Electric cooperatives have been building cybersecurity muscle thanks in part to a regimen embodied in the RC3 program.

Short for Rural Cooperative Cybersecurity Capabilities, RC3 ran for just under five years and produced a range of resources, including risk assessments, tabletop exercise toolkits, workshops and technical outreach.

Users ranging from generation and transmission co-ops serving nearly 2 million people to distribution co-ops with less than 4,000 members have lauded the program for helping improve their cybersecurity posture.

“RC3 is one of NRECA’s greatest additions to the program in the 20 years I’ve been in the co-op industry,” said Trina Zager-Brown, general counsel and manager of member services at White River Electric Association in Meeker, Colorado. “It has given structure and stature to how electric co-ops have recognized the importance of cybersecurity.”

RC3 began in 2016 with a $7.5 million grant from the Department of Energy to develop cybersecurity resources for small utilities. Cynthia Hsu, NRECA’s former principal for cybersecurity solutions, led the program and wrapped up its achievements in a final report in April.

“From the beginning, the RC3 team knew it had to build and encourage an infrastructure, an ecosystem, that would enable the program to scale beyond the cooperatives that were directly participating,” Hsu wrote. “The work these cooperatives are doing will ensure the RC3 program’s impact extends well beyond the period of performance and benefits a much larger audience than [it] could reach on its own.”

The Colorado Rural Electric Association used RC3 resources to create a Rural Electric Cyber Achievement Program and Cyber Force, a team of co-op staffers who facilitate tabletop exercises.

“NRECA, Cynthia and her team developed exercises that are sophisticated, top-level but still relevant for small co-ops,” said Zager-Brown, who is also the facilitator-coordinator for Cyber Force.

Marc Child, information security program manager at Great River Energy in Maple Grove, Minnesota, called out a voucher program arranged through RC3 that gives co-op participants access to prestigious SANS™ cybersecurity training.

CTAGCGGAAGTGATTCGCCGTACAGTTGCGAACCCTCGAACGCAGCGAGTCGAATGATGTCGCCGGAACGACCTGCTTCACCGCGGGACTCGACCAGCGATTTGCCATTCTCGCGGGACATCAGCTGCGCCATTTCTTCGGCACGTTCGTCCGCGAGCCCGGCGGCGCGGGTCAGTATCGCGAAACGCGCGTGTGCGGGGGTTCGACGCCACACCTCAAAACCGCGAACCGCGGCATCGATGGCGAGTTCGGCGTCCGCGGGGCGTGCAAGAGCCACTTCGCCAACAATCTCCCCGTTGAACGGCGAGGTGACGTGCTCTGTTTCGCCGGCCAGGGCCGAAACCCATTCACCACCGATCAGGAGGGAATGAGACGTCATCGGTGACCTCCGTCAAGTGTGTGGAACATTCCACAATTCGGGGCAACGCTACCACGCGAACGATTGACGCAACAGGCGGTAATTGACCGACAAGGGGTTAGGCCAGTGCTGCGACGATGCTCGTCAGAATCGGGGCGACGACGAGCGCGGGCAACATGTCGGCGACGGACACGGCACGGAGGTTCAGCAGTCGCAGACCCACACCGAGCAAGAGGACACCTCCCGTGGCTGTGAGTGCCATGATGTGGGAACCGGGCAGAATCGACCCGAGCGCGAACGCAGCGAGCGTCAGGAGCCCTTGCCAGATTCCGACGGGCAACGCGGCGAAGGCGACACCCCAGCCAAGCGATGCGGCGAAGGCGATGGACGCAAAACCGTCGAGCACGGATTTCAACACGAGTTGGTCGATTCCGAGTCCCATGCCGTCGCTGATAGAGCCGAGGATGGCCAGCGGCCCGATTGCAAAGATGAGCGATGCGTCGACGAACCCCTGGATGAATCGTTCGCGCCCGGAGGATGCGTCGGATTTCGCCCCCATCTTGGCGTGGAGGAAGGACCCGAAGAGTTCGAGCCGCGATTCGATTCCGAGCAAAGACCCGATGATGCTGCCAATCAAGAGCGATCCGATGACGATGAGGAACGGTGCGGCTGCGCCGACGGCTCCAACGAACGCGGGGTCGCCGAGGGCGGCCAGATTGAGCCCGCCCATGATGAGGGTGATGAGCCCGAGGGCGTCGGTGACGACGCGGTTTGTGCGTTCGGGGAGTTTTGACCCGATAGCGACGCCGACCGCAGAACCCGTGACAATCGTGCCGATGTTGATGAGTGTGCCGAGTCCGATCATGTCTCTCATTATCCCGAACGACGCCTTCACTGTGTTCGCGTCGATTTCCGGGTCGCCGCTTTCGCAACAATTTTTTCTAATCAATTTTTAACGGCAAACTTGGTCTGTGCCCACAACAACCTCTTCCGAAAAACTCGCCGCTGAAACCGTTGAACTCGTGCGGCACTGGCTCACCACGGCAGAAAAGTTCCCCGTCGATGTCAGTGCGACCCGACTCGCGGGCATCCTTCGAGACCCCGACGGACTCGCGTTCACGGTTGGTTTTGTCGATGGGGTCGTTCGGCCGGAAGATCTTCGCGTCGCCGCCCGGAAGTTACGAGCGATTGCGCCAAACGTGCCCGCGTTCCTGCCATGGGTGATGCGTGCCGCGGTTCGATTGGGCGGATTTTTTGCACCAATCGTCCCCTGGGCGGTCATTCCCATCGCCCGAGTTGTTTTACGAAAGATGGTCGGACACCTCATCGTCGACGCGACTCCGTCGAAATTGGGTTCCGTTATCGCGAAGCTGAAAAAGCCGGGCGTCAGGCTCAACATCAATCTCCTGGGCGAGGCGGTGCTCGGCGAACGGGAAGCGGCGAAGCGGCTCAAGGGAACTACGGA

“People who didn’t normally get selected for SANS courses got training,” he said. “The value of that voucher cannot be overstated.”

The Association of Illinois Electric Cooperatives now conducts RC3 self-assessments at member co-ops in a two-day process that identifies potential vulnerabilities across their networks.

“Several CFOs and operations managers have come up to me to say they were kind of hesitant to dedicate that time, but they were really glad they stuck it through,” said Dan Gerard, the statewide’s chief technology officer. “RC3 is applicable across all departments of a co-op. No department goes untouched by the assessment.”

Paul Hofman, vice president for information technology at Central Iowa Power Cooperative in Cedar Rapids, said one of RC3’s biggest impacts is helping co-op boards appreciate the need for allocating cybersecurity resources.

“A lot of directors didn’t grow up with cyber risks,” he said. “To help them understand, RC3 put meat on the bones of the need and how they can impact it.”

He said another benefit has been satisfying state governments that additional cybersecurity regulations for electric co-ops are not needed.

“RC3 is a big reason for the statewide to go to regulators and say, ‘We are being very proactive,’” Hofman said.

The final NRECA report notes that the RC3 team was “thrilled” to see co-ops taking independent efforts to further the program and listed several areas where additional work could be done.

“RC3 laid the groundwork,” Child said. “We need to keep it going.”

Explore NRECA’s resources on cybersecurity.